Notes on another Michigan drinking water crisis
It’s been an intense eight weeks since drinking water activists, tired of Michigan’s intransigence on Benton Harbor’s lead problems, appealed directly to the U.S. EPA to intervene as the agency did in the Flint water crisis.
The EPA intervened, well… sort of and Benton Harbor residents are getting bottled water while Michigan works on the bigger issue of replacing lead service lines, which it has pledged to do.
Here, a few takeaways on what’s important to know from Michigan’s second drinking water quality debacle in a predominantly Black community in six years.
Don’t underestimate the power of a dedicated and smart group of activists.
That’s the coalition of organizations and individuals who challenged Michigan’s overseer of drinking water, the Department of Environment Great Lakes and Energy (EGLE).
The group was led publicly by Benton Harbor community leader Rev. Edward Pinkney, Cyndi Roper, the Natural Resources Defense Council’s Michigan advocate and Nick Leonard who directs the Great Lakes Environmental Law Center.
The mix of community organization, environmental justice advocacy and legal expertise proved to be a powerful antidote to EGLE’s delay and reticence on Benton Harbor.
Benton Harbor residents would still be drinking lead contaminated water without the action taken by this coalition.
EGLE is the result of the reorganization of the Department of Environmental Quality that under former Gov. Rick Snyder, failed the people of Flint.
Part of the reorganization under Gov. Gretchen Whitmer appointee Liesl Clark was the creation of a Clean Water Public Advocate designed to help prevent another Flint-type crisis.
As the Benton Harbor water problems hit the spotlight in September, I attempted to ascertain what role the clean water advocate played in preventing or reacting to the crisis. I asked EGLE what, if any, advice the advocate provided to superiors on Benton Harbor. The executive order creating the advocacy position provides authority to alert the EGLE director and governor about water issues.
“Report matters relating to drinking water quality to the governor and the director of the Department, as the Clean Water Public Advocate deems necessary,” the order says.
The request was a no sale. I was referred to links in an annual report and a massive file of documents when a simple two or three sentence explanation could have sufficed.
For their part, Clark and her counterpart Elizabeth Hertel at Health and Human Services, could not bring themselves to say Benton Harbor’s water is unsafe to drink. Even when experts like Dr. Mona Hanna-Attisha and water engineer Elin Betanzo said no, it’s not safe.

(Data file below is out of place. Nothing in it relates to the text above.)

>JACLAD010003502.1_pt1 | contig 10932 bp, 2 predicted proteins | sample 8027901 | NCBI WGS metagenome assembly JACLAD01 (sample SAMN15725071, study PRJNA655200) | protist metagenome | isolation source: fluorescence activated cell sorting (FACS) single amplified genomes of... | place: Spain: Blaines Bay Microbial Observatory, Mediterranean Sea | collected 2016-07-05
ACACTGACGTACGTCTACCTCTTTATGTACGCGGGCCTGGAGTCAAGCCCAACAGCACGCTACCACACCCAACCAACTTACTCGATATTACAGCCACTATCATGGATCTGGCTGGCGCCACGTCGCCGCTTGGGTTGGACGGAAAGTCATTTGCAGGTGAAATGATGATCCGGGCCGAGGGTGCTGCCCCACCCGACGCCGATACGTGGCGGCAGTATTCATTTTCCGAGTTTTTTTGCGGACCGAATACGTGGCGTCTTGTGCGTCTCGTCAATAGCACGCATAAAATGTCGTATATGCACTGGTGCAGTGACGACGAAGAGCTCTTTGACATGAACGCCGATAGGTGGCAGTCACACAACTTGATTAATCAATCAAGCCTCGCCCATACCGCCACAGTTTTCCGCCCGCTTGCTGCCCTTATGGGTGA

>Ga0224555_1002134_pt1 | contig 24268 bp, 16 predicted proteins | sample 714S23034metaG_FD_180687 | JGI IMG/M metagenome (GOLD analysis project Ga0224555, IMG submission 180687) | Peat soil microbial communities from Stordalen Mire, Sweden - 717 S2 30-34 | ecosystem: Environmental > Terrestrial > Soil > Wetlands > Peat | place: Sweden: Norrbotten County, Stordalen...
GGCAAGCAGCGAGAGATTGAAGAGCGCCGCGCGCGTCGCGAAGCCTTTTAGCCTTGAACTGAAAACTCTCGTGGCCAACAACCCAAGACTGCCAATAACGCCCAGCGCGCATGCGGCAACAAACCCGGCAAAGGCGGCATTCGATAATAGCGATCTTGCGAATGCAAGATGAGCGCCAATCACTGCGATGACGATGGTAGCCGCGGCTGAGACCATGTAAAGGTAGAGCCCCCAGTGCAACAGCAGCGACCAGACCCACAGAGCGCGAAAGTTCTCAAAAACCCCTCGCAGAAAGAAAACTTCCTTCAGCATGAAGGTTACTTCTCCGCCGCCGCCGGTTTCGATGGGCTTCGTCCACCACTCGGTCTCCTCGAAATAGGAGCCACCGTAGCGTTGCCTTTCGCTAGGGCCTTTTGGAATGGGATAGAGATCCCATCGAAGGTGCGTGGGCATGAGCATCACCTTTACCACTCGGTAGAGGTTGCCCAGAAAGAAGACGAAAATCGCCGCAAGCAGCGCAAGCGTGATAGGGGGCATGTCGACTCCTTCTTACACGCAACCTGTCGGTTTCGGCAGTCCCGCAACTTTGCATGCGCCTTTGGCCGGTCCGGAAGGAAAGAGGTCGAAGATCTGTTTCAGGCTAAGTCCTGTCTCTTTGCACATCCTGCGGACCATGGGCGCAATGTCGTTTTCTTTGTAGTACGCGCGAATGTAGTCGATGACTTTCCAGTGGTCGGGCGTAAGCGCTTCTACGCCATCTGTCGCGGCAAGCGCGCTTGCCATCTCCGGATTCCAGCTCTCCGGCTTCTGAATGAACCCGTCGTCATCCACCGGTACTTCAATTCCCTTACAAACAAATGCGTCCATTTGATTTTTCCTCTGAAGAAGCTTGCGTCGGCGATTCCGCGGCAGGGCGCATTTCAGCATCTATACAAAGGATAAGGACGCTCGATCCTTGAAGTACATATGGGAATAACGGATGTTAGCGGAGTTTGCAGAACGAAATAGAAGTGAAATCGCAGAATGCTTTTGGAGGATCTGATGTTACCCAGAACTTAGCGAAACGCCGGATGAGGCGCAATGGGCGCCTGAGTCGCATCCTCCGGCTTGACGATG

Something is fundamentally amiss again in Michigan when the state’s top water quality and public health executives did not learn the lessons of Flint.
Squishy U.S. EPA
When groups like the Benton Harbor advocates request an emergency intervention by the EPA, it’s not done on a whim. It’s a formal process rooted in the law and has to be properly presented to receive consideration.
The petition on Benton Harbor is 35 pages full of legalese, data and citations designed to bolster the petitioners’ case. It’s not for the EPA to take lightly.
EPA did “intervene” and in numerous responses to my questions said that it was making sure the bottled water was distributed and that it was monitoring Michigan’s actions. But there was no formal declaration of an emergency. I asked the EPA if they would be responding to the petitioners’ emergency request.
An agency spokesperson said it wasn’t necessary as Michigan was doing what the petitioners requested.
EPA did not respond to my question about Michigan’s responsibility to provide proper oversight of Benton Harbor’s drinking water operations that contributed to the crisis.
Quick take... EPA was trying to help Benton Harbor residents in MIchigan’s absence. But it was not interested in demanding accountability from EGLE and the state of Michigan, another indicator that lessons from Flint were not learned.
Props to the media
Yes, the media did its job in reporting on Benton Harbor.
With all that’s happening - Covid resurgences, Biden's imperiled agenda, an election, Afghanistan and more - it would have been easy for editors to let the Benton Harbor story slide.
But in addition to state and local coverage; PBS, the major TV networks, NPR, the New York Times, Washington Post, The Guardian and more provided significant reporting.
The PBS story headline captured the sentiments of Benton Harbor residents and was especially revealing.
“Benton Harbor’s Black community fuming over environmental racism, water crisis,” the PBS headline read.
Not the type of attention Michigan’s aspirational, high profile governor would want, I suspect.
It’s not over
With bottled water available in Benton Harbor and a pledge to replace lead pipes within 18 months, it would be easy for the advocates to declare victory and move on.
But that’s not the case according to environmental attorney Nick Leonard.
Leonard said he wants to see the “details and binding commitments that will ensure Benton Harbor residents have safe water both now and for the foreseeable future.”
He also cited the need to monitor Gov. Whitmer’s commitment to “safe” drinking water in Benton Harbor because what constitutes “safe” isn’t always clear, Leonard said.
Leonard said to prevent another Benton Harbor, the state needs to identify water systems that could have lead problems and have emergency protocols in place to facilitate a quick response.
Whether Michigan can deliver is unknown. It’s not a certainty given recent events in Benton Harbor.
Chicago-based environmental journalist